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Recycle Bin - Flash

This week, find out why movie clip symbols are a Good Thing, andlearn to add interactivity to your Flash movies with the built-in Actions.And when you're done, use the new Flash Projector to distribute your moviesto all and sundry. Who needs Hollywood when you can just roll your own?!

TABLE OF CONTENTS:
  1. Flash 101 (part 5): Spiralling Out Of Control
  2. Recycle Bin
  3. Rebirth
  4. Dynamic Buttons
  5. Mousing Around
  6. Remote Control
  7. Projecting Your Image
By: Vikram Vaswani, (c) Melonfire
Rating: starstarstarstarstar / 5
January 25, 2001

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Thus far, you've learnt how to use two types of symbols: buttons and graphic symbols. However, Flash also allows you to create a third type of symbol - the movie clip.

Unlike buttons and graphic symbols (which are largely static), movie clip symbols are reusable pieces of animation, each with its own Timeline, layers and objects. Think of a movie clip symbol as a mini-movie, which can be dropped into a larger movie and used over and over again.

This may sound a trifle confusing - after all, how can you place one animation clip within another? - but it's not as complicated as it appears. Consider the following situation: you have a Flash clip which includes an object performing some repetitive motion (for example, a ball bouncing up and down, or a segment of blinking text). If your animation clip is a long one, it is tiresome to animate this repetitive movement for the entire length of the clip.

A simpler alternative is to animate the repetitive sequence once, turn it into a movie clip symbol, and then insert this movie clip into the larger Flash movie, where it can play repetitively. And since this is now a symbol, you can reuse the animation sequence at different points in our movie without adding to file size - a significant advantage.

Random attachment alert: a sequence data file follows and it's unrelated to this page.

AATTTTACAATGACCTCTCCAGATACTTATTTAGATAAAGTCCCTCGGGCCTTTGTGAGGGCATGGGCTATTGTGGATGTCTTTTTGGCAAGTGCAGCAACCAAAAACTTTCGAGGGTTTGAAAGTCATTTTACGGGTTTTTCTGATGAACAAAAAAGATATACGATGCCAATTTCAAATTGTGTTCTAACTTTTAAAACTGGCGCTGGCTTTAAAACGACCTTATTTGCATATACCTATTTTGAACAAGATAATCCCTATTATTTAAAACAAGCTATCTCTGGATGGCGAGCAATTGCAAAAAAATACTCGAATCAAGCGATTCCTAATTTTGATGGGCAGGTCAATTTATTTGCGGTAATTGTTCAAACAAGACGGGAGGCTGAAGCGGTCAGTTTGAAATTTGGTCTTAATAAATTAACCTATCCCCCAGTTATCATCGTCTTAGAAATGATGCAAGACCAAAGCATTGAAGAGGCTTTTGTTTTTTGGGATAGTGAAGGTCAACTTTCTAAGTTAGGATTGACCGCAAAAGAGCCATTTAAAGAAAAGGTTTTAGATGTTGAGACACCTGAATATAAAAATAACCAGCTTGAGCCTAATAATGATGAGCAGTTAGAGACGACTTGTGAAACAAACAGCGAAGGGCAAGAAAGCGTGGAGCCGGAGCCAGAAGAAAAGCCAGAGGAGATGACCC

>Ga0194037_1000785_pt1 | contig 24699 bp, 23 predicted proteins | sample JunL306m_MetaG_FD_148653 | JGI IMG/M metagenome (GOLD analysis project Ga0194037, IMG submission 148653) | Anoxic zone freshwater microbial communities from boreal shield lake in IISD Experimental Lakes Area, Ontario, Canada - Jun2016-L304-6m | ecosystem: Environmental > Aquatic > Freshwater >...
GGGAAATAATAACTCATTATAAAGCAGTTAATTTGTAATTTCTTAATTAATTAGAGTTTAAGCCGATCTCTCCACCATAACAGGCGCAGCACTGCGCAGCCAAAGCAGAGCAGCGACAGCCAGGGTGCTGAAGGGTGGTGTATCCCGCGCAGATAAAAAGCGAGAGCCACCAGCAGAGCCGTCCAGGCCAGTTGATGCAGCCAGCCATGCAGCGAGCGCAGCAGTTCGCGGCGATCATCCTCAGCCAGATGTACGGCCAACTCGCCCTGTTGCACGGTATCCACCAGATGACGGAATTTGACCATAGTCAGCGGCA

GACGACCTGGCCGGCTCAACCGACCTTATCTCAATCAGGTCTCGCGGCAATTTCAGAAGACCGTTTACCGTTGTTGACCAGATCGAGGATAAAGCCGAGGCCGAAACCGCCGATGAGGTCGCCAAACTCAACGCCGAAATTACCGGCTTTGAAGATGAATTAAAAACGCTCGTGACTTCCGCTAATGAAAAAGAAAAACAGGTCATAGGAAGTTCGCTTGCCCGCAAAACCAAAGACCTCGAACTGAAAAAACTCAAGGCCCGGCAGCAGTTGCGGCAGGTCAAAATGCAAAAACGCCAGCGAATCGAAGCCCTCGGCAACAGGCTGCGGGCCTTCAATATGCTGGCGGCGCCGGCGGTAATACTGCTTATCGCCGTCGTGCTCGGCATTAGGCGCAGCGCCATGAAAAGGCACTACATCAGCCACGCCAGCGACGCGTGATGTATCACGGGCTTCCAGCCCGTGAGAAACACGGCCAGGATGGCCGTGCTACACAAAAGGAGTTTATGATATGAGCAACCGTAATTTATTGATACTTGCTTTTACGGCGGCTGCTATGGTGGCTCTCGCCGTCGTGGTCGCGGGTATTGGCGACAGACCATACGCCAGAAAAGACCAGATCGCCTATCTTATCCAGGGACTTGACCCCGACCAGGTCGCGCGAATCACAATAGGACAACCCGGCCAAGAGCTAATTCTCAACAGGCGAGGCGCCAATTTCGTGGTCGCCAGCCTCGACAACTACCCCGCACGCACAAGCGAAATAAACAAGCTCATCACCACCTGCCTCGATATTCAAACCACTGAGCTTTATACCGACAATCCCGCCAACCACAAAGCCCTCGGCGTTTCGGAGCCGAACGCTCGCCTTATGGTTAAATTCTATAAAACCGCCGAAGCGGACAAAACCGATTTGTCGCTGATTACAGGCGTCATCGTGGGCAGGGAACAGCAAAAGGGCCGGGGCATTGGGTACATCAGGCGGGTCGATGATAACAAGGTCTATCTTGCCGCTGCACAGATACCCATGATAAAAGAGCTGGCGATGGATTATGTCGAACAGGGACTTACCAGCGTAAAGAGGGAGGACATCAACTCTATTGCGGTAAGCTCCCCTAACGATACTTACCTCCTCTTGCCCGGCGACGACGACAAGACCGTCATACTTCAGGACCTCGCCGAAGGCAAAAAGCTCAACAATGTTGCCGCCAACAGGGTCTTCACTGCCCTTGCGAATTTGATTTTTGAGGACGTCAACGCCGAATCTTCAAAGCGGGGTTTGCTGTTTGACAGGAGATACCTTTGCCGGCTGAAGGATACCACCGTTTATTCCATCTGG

An example might help to make this clearer. Open up a new Flash clip, and create a new movie clip symbol named "spiral-movie". Flash will drop you into symbol-editing mode (you'll notice that this symbol has its own timeline and layers)



Next, create a simple spiral using the various drawing tools - it might look something like this:



Still in symbol-editing mode, convert this spiral object into a graphic symbol, called "spiral-image". You should now see two symbols in your Library, one a movie clip and the other a graphic.

Still in symbol-editing mode, insert a new keyframe at frame #30, and create a motion tween between the frames. On the Frame panel, set the symbol to rotate counter-clockwise as it tweens. You can have it rotate as many times as you like. When you play the clip, you'll see something like this.


Note that this animation sequence is actually a movie clip symbol - if you take a look at its entry in the Library, you'll notice a tiny play/stop button in the preview window, which lets you play the movie clip symbol.



Now that your movie clip symbol has been created and is functioning as advertised, switch back to the Stage. Your Timeline should be empty, with no objects on the Stage.

Drop the movie clip symbol you just created from the Library on to the Stage, and use the Control -> Test Movie command to play the clip. You'll notice that although your Flash clip contains only a single frame, the instance of the movie clip symbol in that frame will play continuously in a loop.



Since the movie clip is a symbol, you can place multiple instances of it on the Stage, and manipulate the visible characteristics of each one - as the following example demonstrates.



Obviously, for repetitive animation, converting the sequence to a movie clip symbol offers numerous advantages: it reduces file size, improves performance, and makes changing object properties a simpler and more efficient process.

This article copyright Melonfire 2001. All rights reserved.

 
 
>>> More Flash Articles          >>> More By Vikram Vaswani, (c) Melonfire
 

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FLASH ARTICLES

- An Overview of Flash and ActionScript
- Building Web Forms In Flash
- Building Data-Driven Flash Movies
- Flash 101 (part 6): The Final Countdown
- Flash 101 (part 5): Spiralling Out Of Control
- Flash 101 (Part 4): Don't Touch Me!
- Flash 101 (part 3): Bouncing Around

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